High School, College Coding Competition Now Accepting Submissions
Applications are now being accepted for the second annual Dream It. Code It. Win It. competition, in which high school and college students are asked to present a problem, write computer code to solve the problem and then demonstrate the results in a YouTube video.
The deadline for submissions for the competition that will offer $50,000 in prize money is March 29. The final awards ceremony will be held at the Great Hall of The Cooper Union in New York City April 30. For more information on submitting projects for the competition, go to dreamitcodeitwinit.org.
Dream It. Code It. Win It. organizer Cristina Dolan said this competition is different from most "hackathons" or other competitions because, first, the focus is on coding and, second, contest judges evaluate the quality of the problem to be addressed as well as the ultimate solution.
Dolan said the first year's competition had more than 50-percent participation by female students and enabled four teams to start their own companies.
"The biggest problem facing women and engineering — and STEM in general — is getting more women into the pipeline," said Georgia Garinois-Melenikiotou, executive vice president of corporate marketing for Estee Lauder, one of the competition's prize sponsors. "Resolving this problem requires us to transform some of the perceptions that remain embedded in society. That's why competitions like this are so important."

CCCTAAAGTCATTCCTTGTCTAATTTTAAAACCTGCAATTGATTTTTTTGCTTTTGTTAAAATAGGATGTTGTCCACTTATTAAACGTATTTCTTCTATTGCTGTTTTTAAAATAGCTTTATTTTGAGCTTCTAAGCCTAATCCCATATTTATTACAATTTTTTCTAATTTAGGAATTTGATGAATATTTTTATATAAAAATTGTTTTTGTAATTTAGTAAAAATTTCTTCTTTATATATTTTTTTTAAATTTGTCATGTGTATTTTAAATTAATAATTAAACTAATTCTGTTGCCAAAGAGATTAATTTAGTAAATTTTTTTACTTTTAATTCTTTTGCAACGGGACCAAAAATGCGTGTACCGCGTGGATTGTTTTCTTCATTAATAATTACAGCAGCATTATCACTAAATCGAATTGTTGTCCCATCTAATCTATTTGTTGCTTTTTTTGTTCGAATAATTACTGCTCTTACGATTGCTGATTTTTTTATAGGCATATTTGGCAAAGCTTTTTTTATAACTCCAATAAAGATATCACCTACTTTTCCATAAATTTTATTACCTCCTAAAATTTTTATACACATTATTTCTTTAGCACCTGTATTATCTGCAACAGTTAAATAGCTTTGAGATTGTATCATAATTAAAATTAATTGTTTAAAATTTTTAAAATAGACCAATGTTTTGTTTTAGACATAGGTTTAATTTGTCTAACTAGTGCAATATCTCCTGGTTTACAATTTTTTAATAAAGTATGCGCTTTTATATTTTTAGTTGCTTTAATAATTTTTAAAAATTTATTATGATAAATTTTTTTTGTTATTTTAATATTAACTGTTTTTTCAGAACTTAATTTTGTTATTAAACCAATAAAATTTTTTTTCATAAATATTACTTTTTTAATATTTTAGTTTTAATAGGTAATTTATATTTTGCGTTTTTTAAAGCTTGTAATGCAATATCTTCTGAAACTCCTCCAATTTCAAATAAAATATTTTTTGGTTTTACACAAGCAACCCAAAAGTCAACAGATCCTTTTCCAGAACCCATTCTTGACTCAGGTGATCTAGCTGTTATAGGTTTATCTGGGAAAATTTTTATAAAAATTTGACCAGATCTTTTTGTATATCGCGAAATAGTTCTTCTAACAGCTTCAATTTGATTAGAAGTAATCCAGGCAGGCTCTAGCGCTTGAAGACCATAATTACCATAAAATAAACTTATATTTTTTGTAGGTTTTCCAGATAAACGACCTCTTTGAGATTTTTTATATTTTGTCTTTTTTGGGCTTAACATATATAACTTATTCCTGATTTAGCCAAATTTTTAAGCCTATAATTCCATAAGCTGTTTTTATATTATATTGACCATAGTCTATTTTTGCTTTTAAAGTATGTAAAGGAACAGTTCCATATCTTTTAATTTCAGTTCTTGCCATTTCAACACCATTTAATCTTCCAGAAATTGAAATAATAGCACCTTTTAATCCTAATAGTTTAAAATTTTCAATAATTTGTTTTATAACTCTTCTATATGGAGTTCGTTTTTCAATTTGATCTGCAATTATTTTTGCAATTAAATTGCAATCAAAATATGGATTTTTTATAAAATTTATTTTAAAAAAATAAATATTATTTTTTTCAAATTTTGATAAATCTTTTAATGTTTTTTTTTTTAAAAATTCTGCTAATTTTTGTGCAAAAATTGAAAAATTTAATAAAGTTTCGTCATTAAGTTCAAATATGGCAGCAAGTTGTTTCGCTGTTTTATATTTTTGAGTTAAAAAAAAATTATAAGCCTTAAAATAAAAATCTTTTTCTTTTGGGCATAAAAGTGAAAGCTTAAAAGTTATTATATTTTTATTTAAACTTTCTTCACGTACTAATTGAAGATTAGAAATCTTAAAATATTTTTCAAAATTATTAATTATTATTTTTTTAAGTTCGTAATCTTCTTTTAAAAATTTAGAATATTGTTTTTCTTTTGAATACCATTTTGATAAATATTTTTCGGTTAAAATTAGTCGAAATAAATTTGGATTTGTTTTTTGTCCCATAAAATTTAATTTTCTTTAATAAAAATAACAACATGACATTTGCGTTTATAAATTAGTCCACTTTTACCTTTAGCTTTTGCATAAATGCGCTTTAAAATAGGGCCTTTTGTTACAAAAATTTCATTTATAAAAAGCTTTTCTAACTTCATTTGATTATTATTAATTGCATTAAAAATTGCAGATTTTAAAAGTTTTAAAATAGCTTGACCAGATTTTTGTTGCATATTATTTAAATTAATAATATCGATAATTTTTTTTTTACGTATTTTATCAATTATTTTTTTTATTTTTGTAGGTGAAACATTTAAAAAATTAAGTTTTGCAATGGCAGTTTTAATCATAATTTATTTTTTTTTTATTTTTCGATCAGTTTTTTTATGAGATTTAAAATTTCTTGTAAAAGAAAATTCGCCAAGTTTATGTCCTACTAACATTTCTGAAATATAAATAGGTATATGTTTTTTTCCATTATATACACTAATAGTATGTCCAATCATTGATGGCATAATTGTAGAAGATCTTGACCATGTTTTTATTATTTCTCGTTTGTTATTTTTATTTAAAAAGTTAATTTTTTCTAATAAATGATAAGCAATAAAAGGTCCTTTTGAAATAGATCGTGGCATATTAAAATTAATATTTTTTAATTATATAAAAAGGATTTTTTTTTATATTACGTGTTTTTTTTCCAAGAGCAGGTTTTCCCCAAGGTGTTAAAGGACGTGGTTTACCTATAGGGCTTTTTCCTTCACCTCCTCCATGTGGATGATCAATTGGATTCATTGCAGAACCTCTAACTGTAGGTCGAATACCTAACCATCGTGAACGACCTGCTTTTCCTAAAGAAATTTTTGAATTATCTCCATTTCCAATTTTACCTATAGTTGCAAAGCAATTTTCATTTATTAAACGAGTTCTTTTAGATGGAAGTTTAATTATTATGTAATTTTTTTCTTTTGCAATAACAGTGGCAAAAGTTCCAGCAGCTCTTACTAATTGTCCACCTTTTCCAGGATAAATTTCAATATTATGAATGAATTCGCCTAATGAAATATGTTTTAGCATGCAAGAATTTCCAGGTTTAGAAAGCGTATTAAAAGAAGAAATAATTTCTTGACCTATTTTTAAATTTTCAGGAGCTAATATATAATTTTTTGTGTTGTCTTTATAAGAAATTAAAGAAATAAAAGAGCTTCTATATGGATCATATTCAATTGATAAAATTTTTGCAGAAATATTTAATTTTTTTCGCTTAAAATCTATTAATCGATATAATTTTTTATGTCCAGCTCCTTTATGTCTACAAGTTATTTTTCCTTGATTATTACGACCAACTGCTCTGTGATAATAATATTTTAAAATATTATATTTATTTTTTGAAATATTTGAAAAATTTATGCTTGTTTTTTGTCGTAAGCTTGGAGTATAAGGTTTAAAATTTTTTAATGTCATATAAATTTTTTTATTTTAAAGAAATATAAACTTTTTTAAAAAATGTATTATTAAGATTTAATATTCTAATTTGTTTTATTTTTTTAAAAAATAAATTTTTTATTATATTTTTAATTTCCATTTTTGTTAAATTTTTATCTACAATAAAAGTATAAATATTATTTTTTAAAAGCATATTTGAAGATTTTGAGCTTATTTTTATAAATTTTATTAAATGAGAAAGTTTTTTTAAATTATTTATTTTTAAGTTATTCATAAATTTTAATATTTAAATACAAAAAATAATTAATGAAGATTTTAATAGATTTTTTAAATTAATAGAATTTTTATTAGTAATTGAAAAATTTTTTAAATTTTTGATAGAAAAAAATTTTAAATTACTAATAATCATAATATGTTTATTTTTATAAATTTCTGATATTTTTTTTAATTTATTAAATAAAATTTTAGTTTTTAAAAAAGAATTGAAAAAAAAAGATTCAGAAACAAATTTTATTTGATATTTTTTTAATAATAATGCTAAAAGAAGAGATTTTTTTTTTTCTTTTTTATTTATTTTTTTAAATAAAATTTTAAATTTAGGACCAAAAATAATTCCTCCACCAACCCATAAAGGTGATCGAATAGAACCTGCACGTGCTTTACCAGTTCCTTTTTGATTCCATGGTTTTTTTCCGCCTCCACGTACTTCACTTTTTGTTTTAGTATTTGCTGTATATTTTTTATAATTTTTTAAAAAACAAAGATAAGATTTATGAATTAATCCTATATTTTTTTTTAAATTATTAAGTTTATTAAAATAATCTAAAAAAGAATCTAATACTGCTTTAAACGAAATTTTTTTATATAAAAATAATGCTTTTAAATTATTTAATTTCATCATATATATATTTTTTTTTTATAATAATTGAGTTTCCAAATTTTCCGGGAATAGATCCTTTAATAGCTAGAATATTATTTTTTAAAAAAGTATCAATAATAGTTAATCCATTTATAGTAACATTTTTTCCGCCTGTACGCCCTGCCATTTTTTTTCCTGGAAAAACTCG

Last year's college division winners were David Taitz and Hikari Senju, roommates at Harvard College, who create a map-based notification app that enabled them and their classmates to get together more effectively than other off-the-shelf apps.
The high school division first-place award went to a team from Stuyvesant High School in New York City that created a Web-based app, Cartwheels, that allows people to review and find food carts in New York, similar to the way Yelp! evaluates more conventional restaurants.
Each team won $20,000.
"Dream It. Code It. Win It. alters the prism through which computer science is viewed by illuminating what the study can offer and the limitless potential it possesses," said CEO Philippe Buhannic of Trading Screen, a company that makes software for investment banks and is a sponsor of the competition along with MIT Enterprise Forum, a consultancy that coaches technology entrepreneurs.
Michael Hart is a Los Angeles-based freelance writer and the former executive editor of THE Journal.